Public Dollars for Public Good

Public Dollars for Public Good

What does this mean for us and why does it matter

If you have heard me speak at all in the past few years, one of the ways I describe Calgary Arts Development is that we are a public agency, stewarding public dollars in the interests of the public good.

There’s a lot packed into this and I wanted to write this fieldnote to describe what this means for us and why it matters:

We are a Public Agency…

We are a wholly owned subsidiary of The City of Calgary, and were created as a not for profit entity under the Business Corporations Act in response to the 2004 Civic Arts policy.

We are also identified as a Civic Partner with The City of Calgary and it is through this designation that we receive our grant from The City that covers our granting and arts development programs and operations.

We are governed by an arms-length board of directors that is appointed by our shareholder—The City of Calgary as represented by City Council. Our board members are 100% arts champions who represent the full spectrum of Calgary’s arts sector that we have the privilege of serving. All of our policies and procedures are stewarded by our board and we meet annually with our shareholder at our annual general meeting. We also report regularly to City Council and City Administration through various committees and departmental meetings.

The role of our board is an important one as it means that members of the community steward our work and determine our direction in support of our mandate for the benefit of the arts for Calgary. And we extend this community practice wherever we can as we use citizen assessors for our grant investment programs and seek input from our community, with corresponding reporting to our community as often as we can.

Stewarding Public Funds…

More than 95% of our total budget comes from our grant from The City of Calgary. And with this grant a minimum of 75% of what we receive must go out in the form of grants to support the arts sector. The rest of our budget is generated through other partnerships and earned revenues used primarily in support of grant making and artist awards.

We take our work very seriously and recently when a member of City Council made allegations that challenged the integrity of how Calgary Arts Development uses the funds we receive; we sent a memo to all members of City Council the next day in order to clarify how we steward the funds entrusted to us. You can read that memo below so that our community is also aware of how we try to be accountable to our mandate and the sector.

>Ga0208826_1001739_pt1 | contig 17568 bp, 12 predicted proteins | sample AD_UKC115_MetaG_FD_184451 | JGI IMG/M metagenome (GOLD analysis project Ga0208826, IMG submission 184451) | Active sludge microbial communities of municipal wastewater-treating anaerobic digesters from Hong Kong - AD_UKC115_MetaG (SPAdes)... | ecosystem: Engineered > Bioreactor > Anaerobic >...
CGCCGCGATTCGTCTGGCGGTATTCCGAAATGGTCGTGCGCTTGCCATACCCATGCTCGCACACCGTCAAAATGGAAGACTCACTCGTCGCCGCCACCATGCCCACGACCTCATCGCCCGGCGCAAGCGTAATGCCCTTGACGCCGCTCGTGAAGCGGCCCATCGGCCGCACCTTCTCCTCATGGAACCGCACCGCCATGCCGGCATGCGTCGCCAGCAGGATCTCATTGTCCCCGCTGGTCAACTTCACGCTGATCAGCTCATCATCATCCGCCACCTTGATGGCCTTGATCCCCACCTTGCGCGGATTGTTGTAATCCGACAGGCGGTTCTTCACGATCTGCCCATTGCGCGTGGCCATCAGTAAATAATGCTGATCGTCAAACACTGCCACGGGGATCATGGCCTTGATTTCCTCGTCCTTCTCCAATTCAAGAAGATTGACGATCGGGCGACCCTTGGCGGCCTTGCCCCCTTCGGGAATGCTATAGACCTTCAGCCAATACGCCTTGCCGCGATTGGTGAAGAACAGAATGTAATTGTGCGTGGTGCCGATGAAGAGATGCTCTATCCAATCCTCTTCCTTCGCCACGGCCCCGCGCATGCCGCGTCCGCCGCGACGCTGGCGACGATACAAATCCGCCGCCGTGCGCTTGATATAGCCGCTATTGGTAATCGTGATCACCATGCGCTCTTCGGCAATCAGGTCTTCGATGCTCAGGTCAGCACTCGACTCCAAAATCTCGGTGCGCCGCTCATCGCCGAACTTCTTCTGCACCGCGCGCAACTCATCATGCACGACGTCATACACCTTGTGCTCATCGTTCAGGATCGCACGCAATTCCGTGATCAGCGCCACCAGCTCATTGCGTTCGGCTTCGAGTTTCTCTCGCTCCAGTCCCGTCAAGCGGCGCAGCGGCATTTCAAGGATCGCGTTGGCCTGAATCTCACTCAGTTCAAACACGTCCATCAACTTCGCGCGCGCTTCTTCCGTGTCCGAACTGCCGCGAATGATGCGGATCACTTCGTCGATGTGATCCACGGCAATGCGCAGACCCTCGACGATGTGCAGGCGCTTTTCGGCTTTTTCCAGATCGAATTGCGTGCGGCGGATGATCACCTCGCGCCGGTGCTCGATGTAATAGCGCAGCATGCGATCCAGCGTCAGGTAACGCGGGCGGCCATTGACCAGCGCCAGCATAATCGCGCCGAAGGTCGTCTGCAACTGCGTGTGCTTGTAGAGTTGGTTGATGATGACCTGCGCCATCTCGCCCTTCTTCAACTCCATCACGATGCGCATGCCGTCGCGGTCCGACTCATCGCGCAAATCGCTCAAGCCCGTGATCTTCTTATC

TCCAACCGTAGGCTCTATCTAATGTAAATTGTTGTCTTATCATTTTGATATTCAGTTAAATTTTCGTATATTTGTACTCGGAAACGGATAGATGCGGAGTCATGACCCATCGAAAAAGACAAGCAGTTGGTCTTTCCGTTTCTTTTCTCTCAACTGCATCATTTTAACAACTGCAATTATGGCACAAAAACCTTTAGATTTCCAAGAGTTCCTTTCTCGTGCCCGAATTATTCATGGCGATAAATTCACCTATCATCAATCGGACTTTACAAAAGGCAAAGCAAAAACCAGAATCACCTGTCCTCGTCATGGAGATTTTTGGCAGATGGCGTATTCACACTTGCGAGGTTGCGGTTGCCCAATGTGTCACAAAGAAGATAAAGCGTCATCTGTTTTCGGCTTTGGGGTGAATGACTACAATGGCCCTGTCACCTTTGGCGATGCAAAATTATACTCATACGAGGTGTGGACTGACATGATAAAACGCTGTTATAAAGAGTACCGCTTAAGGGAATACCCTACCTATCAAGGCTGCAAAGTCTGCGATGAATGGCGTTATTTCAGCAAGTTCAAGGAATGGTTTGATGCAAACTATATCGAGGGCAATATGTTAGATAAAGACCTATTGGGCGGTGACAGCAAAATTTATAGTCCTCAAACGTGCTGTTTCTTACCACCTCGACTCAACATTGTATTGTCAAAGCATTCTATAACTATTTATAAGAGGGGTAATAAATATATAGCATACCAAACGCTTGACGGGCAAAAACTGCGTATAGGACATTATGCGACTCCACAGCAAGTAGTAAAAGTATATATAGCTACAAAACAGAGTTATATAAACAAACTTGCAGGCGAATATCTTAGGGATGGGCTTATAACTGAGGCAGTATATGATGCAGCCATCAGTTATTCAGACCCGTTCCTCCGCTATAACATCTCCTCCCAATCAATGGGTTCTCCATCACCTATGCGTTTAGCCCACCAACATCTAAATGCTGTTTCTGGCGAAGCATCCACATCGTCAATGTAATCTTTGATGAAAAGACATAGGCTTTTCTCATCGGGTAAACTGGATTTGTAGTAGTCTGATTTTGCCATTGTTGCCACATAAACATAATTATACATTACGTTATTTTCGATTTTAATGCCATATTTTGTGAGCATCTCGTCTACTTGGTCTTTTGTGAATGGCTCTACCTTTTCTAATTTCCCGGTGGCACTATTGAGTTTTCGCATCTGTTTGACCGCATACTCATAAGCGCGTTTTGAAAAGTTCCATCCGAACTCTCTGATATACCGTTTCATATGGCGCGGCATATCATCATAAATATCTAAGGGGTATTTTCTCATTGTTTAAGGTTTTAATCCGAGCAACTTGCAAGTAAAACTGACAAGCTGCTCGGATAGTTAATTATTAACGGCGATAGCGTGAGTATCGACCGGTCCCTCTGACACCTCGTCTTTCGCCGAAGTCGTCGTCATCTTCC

In the interests of the Public Good…

Of the many parts of my job that I value, perhaps the greatest gift is that we get to use the investment entrusted to us by The City to build our city with Calgary’s artists and arts organizations for the benefit of all citizens not just some. And never have we seen this benefit so clearly demonstrated as we have during the COVID-19 pandemic.

People are leaning on the arts more than ever before. From online shows, to the delivery of curbside art kits, to online classes to curbside concerts that have now become a national phenomenon, Calgary’s arts sector has risen to the task. And the access and affordability to this work is due in large part to public support of the arts. We are now seeing the power of the arts to build community in ways only artists can imagine.

My team and I are so proud to be able to work with and for artists every day and to see the connections that the arts are making is remarkably gratifying.

More information can be found on our publications page.


To: Calgary City Council
From: Brian Frank, Chair of the Board and Patti Pon, President & CEO
Date: May 12, 2020
Subject: Calgary Arts Development Budget: Setting the Record Straight

During The City of Calgary’s Strategic Meeting of Council on Monday, May 11, 2020, Cllr. Chu made a statement regarding Calgary Arts Development Authority (CADA) spending of additional funds received from the City of Calgary in 2019. Specifically, Cllr Chu stated that “most of our increase went to benefits and new staff.” For the record, in 2019 CADA allocated 88% of additional funding to the arts sector in Calgary through its various grant programs.